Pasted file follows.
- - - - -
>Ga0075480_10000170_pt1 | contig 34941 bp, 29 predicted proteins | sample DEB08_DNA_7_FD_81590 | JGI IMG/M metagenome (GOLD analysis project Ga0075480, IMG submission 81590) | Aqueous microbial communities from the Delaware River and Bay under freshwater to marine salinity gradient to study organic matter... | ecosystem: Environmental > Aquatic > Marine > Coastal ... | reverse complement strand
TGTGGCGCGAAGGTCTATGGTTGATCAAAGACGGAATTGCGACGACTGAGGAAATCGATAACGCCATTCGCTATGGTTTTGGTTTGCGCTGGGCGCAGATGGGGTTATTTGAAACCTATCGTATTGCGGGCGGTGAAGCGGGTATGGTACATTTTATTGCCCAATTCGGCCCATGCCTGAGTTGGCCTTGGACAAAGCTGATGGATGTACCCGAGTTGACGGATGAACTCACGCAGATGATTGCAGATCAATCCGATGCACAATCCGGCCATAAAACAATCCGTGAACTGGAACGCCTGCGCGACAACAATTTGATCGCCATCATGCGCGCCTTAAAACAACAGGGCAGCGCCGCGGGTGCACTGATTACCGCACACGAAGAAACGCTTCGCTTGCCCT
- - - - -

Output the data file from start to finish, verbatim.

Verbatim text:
>Ga0075480_10000170_pt1 | contig 34941 bp, 29 predicted proteins | sample DEB08_DNA_7_FD_81590 | JGI IMG/M metagenome (GOLD analysis project Ga0075480, IMG submission 81590) | Aqueous microbial communities from the Delaware River and Bay under freshwater to marine salinity gradient to study organic matter... | ecosystem: Environmental > Aquatic > Marine > Coastal ... | reverse complement strand
TGTGGCGCGAAGGTCTATGGTTGATCAAAGACGGAATTGCGACGACTGAGGAAATCGATAACGCCATTCGCTATGGTTTTGGTTTGCGCTGGGCGCAGATGGGGTTATTTGAAACCTATCGTATTGCGGGCGGTGAAGCGGGTATGGTACATTTTATTGCCCAATTCGGCCCATGCCTGAGTTGGCCTTGGACAAAGCTGATGGATGTACCCGAGTTGACGGATGAACTCACGCAGATGATTGCAGATCAATCCGATGCACAATCCGGCCATAAAACAATCCGTGAACTGGAACGCCTGCGCGACAACAATTTGATCGCCATCATGCGCGCCTTAAAACAACAGGGCAGCGCCGCGGGTGCACTGATTACCGCACACGAAGAAACGCTTCGCTTGCCCT